The lab is still dealing with the aftermath of Hurricane Irma. Due to power outages in Miami, delivery of results will unfortunately be delayed.
A material’s inherent radiocarbon (Carbon-14) levels can be used to assess its authenticity. As shown in numerous studies , Carbon-14 analyses can be used to differentiate natural products from their petrochemically-derived counterparts, including vanillin derived from vanilla beans, essential oils like cinnamon oil and bitter almond oil, caffeine from coffee or tea, acetic acid, citric acid, curcumin (turmeric extract), and edible oils like olive, sesame, corn, squalene, and rapeseed.
The use of Carbon-14 analyses to establish natural versus synthetic origin of consumer products is not new. It has been well established for decades as a useful and accurate tool. However, the outdated terms of dpm/g (disintegrations per minute per gram) or even radiocarbon age are now replaced with clearly understandable terminology that is easily marketed and understood by both regulators and consumers.
In 2011, the U.S. Pharmacopeial Convention added biobased content testing to its Food Chemicals Codex as a method for verifying the authenticity of natural ingredients in dietary supplements and food.
Standardized methods such as ISO 16620-2 detect synthetic substances in materials through radiocarbon (Carbon-14) analysis. Materials sourced from nature have a known radiocarbon level. Products with petroleum-derived components, however, will have a significantly lower radiocarbon level. Many artificial additives in food, drinks, drugs, and cosmetics are petroleum-based, and these materials have no radiocarbon left.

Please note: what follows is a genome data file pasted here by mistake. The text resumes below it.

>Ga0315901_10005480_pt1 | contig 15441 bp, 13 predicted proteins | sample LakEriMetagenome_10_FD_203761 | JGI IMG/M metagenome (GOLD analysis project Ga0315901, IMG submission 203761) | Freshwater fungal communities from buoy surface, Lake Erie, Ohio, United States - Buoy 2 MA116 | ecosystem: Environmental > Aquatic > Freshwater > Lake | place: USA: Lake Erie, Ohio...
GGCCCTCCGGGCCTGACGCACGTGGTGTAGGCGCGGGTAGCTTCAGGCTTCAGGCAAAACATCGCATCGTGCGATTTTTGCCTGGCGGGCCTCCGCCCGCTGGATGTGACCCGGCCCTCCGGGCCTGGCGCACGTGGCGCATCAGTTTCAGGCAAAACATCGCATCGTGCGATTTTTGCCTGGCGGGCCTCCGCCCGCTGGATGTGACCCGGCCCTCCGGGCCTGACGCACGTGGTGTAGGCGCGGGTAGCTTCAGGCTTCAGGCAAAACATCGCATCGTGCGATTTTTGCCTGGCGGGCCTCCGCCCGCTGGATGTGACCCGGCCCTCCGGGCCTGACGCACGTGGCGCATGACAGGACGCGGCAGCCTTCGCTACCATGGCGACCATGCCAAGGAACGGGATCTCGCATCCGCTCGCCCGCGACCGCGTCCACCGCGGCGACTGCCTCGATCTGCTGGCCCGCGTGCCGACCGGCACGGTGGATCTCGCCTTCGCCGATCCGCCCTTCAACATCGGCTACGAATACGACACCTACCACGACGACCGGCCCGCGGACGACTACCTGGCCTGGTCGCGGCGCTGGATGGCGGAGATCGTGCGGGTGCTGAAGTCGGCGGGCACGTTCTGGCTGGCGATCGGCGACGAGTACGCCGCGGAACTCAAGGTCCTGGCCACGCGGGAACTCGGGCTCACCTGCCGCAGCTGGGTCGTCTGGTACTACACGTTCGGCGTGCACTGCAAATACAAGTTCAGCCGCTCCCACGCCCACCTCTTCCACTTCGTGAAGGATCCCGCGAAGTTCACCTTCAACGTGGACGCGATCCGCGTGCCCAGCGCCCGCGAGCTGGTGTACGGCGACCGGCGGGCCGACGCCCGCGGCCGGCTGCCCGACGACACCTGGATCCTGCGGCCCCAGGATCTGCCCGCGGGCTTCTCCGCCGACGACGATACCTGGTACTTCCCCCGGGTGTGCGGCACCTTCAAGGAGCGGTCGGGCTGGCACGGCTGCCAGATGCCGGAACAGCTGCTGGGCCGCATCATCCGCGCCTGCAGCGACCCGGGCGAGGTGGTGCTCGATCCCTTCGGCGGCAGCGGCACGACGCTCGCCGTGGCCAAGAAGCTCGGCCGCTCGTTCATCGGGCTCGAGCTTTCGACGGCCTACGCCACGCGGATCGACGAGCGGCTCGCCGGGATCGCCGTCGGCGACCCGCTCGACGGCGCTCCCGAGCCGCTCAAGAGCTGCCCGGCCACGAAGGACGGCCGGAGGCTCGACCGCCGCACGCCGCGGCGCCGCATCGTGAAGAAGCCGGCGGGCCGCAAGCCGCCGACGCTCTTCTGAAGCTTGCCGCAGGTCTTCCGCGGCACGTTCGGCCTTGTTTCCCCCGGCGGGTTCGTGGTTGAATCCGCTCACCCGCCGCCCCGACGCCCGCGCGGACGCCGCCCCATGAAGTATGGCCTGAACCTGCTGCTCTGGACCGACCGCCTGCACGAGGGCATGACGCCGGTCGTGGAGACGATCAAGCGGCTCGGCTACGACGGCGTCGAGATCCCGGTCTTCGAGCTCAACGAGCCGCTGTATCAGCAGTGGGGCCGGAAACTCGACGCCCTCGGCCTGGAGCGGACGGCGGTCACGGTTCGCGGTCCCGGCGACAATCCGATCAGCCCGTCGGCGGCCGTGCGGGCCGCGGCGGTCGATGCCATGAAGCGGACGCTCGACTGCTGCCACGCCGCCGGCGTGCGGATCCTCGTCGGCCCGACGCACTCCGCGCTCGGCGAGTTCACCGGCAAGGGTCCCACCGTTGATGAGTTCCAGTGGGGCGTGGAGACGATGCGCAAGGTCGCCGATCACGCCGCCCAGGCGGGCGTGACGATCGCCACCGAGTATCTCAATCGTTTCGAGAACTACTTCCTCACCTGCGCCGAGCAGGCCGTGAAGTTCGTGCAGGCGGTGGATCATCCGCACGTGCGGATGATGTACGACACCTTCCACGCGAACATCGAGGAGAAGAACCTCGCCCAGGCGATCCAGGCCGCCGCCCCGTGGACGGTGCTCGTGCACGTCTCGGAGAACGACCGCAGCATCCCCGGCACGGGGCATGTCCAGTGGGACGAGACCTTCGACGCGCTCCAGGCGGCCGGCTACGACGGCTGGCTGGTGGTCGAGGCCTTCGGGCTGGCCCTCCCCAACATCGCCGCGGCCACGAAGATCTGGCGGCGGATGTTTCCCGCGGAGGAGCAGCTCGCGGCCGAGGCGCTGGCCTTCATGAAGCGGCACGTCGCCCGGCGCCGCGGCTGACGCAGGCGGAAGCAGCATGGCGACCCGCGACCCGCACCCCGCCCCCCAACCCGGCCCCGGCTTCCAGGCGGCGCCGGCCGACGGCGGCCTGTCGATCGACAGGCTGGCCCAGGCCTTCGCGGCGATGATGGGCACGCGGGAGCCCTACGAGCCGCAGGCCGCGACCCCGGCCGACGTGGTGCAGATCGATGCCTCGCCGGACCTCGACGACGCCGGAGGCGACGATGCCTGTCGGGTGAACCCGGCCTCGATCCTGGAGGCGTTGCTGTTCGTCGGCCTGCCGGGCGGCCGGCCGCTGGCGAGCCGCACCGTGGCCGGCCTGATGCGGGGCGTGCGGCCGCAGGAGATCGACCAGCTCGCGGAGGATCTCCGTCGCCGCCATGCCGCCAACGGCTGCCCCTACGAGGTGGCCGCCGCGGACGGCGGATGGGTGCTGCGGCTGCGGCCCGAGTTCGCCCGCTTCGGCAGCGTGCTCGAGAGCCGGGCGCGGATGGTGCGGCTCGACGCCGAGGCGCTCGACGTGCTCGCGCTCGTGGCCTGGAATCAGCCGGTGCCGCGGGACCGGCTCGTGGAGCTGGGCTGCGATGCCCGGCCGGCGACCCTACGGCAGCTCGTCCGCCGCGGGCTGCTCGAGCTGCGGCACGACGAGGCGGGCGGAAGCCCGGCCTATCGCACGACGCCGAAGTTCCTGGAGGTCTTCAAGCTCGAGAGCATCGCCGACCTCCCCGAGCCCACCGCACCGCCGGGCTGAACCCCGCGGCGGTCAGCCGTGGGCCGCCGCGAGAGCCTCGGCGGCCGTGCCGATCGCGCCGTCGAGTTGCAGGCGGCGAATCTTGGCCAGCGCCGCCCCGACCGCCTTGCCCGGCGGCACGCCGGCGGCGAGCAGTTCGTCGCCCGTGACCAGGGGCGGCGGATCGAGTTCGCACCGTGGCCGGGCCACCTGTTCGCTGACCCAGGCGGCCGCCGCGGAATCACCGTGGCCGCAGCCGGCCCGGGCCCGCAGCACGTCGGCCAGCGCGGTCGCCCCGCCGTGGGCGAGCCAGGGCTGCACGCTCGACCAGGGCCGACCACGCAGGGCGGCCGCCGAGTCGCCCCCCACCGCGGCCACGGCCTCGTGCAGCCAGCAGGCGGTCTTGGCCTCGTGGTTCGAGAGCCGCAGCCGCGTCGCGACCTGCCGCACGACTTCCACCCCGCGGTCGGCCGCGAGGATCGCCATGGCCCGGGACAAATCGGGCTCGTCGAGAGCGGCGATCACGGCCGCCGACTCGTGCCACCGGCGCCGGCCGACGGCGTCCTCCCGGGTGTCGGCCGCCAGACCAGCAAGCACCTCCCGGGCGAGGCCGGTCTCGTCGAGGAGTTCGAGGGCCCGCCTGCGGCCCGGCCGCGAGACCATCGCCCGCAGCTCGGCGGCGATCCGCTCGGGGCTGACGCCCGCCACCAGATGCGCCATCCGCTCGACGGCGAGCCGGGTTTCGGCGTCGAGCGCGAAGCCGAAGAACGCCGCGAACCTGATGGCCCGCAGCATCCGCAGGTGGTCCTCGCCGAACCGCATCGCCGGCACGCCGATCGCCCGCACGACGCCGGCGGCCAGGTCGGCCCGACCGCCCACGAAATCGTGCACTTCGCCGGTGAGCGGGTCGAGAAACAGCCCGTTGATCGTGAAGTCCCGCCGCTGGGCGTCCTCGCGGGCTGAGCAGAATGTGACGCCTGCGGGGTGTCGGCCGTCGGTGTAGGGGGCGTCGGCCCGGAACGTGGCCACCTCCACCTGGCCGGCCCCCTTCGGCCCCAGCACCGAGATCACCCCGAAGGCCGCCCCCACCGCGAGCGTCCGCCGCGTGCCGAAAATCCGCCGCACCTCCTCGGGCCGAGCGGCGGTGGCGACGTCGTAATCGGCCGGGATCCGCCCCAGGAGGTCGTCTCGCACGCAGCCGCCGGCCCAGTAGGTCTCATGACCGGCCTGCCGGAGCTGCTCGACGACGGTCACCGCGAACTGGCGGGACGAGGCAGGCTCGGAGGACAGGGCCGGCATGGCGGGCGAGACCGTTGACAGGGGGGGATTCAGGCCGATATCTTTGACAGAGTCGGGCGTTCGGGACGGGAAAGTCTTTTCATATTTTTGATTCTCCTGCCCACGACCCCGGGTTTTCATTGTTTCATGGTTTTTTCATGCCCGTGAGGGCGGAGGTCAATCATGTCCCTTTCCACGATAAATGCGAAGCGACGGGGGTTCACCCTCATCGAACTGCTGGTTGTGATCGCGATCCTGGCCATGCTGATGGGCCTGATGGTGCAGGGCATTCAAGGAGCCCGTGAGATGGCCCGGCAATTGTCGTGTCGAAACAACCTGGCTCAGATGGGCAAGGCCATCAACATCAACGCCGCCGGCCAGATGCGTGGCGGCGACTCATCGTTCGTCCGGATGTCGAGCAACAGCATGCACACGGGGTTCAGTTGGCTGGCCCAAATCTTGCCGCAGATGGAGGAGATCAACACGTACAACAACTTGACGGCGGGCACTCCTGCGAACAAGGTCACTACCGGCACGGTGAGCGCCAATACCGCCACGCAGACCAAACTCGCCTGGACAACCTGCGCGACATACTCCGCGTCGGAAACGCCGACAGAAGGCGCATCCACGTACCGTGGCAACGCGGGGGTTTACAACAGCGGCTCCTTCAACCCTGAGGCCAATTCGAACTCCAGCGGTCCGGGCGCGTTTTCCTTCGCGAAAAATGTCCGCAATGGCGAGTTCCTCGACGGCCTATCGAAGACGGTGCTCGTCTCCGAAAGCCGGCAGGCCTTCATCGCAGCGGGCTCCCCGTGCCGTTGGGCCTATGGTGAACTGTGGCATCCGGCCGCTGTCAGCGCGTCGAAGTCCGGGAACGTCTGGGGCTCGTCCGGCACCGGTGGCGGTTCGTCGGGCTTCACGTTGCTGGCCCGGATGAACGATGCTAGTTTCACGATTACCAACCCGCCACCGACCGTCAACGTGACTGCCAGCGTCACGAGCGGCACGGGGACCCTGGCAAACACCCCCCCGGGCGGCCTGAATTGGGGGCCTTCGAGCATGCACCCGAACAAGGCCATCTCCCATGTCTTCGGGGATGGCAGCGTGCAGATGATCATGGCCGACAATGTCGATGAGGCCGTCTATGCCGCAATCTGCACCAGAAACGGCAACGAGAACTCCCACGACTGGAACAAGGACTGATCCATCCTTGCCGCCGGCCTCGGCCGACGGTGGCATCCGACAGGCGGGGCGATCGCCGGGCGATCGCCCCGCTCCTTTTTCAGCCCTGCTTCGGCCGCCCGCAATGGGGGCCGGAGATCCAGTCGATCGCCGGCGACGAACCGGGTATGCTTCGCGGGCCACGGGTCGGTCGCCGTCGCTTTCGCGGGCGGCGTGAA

For example, Product A wholly made from renewable sources (plant extracts) will be 100% biobased according to ISO 16620-2. For a blended product that is composed of a natural extract and a synthetic chemical compound, the test will yield a biobased carbon result between 0% and 100% proportional to the quantity of each of the two components in the blend.
Carbon-14 testing differentiates biobased content, that which is derived from recently living feedstocks such as plant material, from fossil-derived content. The test does not differentiate between the different ingredients contained but indicates the natural or synthetic origin of the carbon.
ISO/IEC 17025:2005-accredited Beta Analytic provides radiocarbon analyses to determine the percentage of natural versus synthetic content of flavors, additives, coloring, fragrances, cosmetics, dietary supplements, and other chemical components in food, drugs, and beverages.
The lab reports natural vs synthetic components of a product according to ISO 16620-2, an international standard that includes Carbon-14 analysis to measure the exact percentage of carbon in a material that comes from renewable sources or biomass. Results for natural products source testing are reported according to ISO 16620-2 8.3.2: biobased carbon content as a fraction of total carbon (TC).